DePaul University Newsline > Sections > Into the Archives > Exploring book arts at DePaul Special Collections and Archives
By Nora Gabor /
February 24, 2021 /
Posted in: INTO THE ARCHIVES /
In “Transforming Hate: An Artist's Book," artist Clarissa Sligh uses events in her own life to understand more fully the many levels of oppression and violence at the intersections of race, gender, class and sexual orientation. (Image courtesy of Special Collections and Archives)
When you hear the words “rare books," you may think of old leather bound tomes. What you might not expect to find in DePaul's rare book collections are artists' books. Using different media and formats, artists invite the reader to experience art through the act of reading and exploring the piece's relationship between image and text.
Special Collections and Archives actively collects artists' books and other book art materials that expand the university's historical collections with contemporary voices and perspectives. In particular, staff focus on collecting artists' books that explore gender, identity, race, religion and social justice activism.
“Transforming Hate: An Artist's Book," by Clarissa Sligh, touches a cross section of many of DePaul's collecting interests. The book grew out of a group art exhibition put on by the Holter Museum of Art in Helena, Montana, and the Montana Human Rights Network. The artists involved were asked to create pieces that used, transformed or reacted to white supremacist hate books. For the exhibition, Sligh created origami cranes from the pages and began reflecting on the process of turning hate into a beautiful work of art. The project stayed with Sligh and in 2016 she published “Transforming Hate: An Artist's Book" using events in her own life to understand more fully the many levels of oppression and violence at the intersections of race, gender, class and sexual orientation.
Faculty use works like Sligh's regularly to encourage students to engage with topics from a different perspective. In 2018, Special Collections and Archives purchased “Voces de los Artistas," published by Booklyn Artists Alliance. From protest banners and photographs to flyers and videos, the issues, concerns and crises captured in this artwork illustrate and represent the contemporary moment, but are rooted in events from the past with which society still grapples.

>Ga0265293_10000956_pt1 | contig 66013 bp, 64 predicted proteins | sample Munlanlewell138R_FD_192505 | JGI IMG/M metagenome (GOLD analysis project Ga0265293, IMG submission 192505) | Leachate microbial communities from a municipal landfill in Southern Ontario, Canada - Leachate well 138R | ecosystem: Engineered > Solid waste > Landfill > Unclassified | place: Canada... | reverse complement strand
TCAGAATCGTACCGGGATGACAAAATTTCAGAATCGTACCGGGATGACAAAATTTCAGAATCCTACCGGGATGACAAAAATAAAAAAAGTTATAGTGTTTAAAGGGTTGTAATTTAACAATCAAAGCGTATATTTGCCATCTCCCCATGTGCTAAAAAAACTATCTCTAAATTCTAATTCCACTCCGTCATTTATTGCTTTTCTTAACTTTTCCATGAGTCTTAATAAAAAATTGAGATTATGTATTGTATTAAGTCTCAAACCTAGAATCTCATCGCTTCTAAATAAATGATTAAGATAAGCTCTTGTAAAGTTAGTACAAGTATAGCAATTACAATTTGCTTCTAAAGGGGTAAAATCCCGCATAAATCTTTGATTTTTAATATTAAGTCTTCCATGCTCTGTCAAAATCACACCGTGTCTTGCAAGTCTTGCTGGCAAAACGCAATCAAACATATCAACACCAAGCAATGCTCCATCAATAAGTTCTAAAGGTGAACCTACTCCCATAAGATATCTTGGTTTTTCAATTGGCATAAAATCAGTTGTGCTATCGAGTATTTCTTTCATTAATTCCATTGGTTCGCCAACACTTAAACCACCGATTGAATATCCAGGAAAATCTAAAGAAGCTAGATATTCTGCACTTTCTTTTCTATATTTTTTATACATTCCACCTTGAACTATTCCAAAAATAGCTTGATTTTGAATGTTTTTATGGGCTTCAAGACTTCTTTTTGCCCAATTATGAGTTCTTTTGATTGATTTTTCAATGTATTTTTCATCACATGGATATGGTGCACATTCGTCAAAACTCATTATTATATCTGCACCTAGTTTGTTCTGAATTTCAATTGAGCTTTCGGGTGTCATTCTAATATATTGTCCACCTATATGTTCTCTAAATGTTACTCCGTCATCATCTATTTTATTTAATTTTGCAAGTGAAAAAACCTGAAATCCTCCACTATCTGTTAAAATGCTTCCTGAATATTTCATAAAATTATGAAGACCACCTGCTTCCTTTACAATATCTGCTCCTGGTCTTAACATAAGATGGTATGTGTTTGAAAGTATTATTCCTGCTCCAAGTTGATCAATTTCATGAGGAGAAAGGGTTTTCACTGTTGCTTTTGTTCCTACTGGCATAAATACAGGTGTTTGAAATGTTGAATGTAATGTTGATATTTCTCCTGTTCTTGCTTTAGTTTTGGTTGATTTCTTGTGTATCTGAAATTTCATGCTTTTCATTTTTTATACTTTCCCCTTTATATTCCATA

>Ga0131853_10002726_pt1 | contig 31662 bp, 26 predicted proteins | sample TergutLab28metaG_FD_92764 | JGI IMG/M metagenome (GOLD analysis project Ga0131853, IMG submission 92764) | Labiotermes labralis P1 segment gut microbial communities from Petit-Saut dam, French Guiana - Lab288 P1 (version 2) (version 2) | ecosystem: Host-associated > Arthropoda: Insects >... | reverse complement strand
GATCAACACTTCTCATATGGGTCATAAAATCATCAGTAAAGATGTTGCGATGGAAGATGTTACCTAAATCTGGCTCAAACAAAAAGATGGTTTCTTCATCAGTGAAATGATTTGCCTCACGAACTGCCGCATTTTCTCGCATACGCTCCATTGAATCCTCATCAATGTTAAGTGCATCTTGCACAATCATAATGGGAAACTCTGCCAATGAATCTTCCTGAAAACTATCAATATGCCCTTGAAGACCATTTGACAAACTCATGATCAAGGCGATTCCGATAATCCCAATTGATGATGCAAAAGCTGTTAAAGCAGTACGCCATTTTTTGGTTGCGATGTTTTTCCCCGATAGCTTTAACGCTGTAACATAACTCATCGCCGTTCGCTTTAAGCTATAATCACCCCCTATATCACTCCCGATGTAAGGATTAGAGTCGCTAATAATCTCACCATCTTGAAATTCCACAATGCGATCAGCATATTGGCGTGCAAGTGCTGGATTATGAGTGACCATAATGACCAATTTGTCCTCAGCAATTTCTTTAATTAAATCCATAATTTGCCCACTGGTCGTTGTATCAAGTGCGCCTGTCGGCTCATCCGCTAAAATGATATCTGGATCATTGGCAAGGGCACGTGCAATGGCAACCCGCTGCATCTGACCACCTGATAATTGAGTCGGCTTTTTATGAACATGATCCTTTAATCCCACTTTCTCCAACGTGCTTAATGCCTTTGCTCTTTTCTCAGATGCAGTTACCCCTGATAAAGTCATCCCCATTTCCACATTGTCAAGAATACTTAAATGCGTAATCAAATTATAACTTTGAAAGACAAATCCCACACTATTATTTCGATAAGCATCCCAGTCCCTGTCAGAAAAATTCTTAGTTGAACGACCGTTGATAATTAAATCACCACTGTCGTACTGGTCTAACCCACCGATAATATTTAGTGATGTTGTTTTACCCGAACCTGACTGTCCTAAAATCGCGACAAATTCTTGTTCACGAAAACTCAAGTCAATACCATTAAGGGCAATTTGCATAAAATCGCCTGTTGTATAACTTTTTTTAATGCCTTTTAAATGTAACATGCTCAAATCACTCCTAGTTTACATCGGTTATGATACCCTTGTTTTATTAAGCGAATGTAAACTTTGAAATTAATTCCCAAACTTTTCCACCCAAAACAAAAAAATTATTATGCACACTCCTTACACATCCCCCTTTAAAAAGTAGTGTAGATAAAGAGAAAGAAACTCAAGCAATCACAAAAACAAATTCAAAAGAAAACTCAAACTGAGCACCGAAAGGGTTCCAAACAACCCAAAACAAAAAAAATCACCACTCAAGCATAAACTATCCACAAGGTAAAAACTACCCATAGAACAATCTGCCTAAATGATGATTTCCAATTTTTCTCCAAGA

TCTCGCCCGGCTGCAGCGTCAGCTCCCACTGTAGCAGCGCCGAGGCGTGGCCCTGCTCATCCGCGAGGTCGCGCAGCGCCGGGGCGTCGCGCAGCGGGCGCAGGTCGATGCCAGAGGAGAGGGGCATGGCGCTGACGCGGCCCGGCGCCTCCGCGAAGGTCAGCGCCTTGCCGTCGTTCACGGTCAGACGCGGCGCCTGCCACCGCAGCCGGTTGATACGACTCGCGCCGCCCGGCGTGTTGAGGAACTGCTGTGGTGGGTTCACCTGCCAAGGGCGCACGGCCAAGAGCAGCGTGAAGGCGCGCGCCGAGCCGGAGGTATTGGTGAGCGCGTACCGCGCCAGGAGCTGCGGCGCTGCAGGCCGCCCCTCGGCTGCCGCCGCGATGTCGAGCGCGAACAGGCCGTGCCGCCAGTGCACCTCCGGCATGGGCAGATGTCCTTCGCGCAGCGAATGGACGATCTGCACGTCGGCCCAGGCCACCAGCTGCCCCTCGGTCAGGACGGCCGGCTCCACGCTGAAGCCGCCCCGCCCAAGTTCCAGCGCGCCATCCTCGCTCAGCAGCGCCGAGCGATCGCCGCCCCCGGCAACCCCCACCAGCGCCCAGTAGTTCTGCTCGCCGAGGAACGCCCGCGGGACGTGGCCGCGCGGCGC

This quarter, students Mónica Ramos' LSP 200 course, Multiculturalism in the United States, analyzed the banners and photographs for a class discussion.
“It was interesting to connect what we have learned to the art. The posters spoke about keeping immigrant families together, which is something we have all heard about," a student noted in a discussion post for the class. “The piece that hit me the most was the posters with the butterflies. When I was in high school, I read 'In the Time of the Butterflies,' a book detailing the struggle of the Mirabel sisters living under Trujillo in the Dominican Republic. Their symbol was butterflies. A butterfly also symbolizes freedom and migration; two things immigrants seek out."
Special Collections and Archives continues to grow its book arts collection with similar sets of prints and pieces about protecting the environment and water sources; the effects of gun violence; sexism; the criminal justice system; and confronting racism. The print collection, “Settled: A Handbook," by Tia Blassingame, features poems about Trayvon Martin, Relisha Rudd and Eric Garner. Blassingame describes each of their stories and how it affected her.
“Diverse themes are explored from the criminalizing of the victim in the case of Trayvon Martin to the absence of concern and media coverage for kidnapped African Americans such as Relisha Rudd."
The type flows on paper handmade from the artist's clothing to create unique forms, culminating in a powerful visual as well as an emotional experience as you read.
This is just a small introduction to DePaul's artists' books and book arts collections. In honor of Black History Month, Special Collections and Archives highlighted its artists' books focused on Black history and experiences.
While in-person research is not available at this time, when it is safe to do so the campus community is welcome to view these pieces. To learn more about our artists' book collections or if you would like to incorporate any of these works in an instruction session, contact Nora Gabor.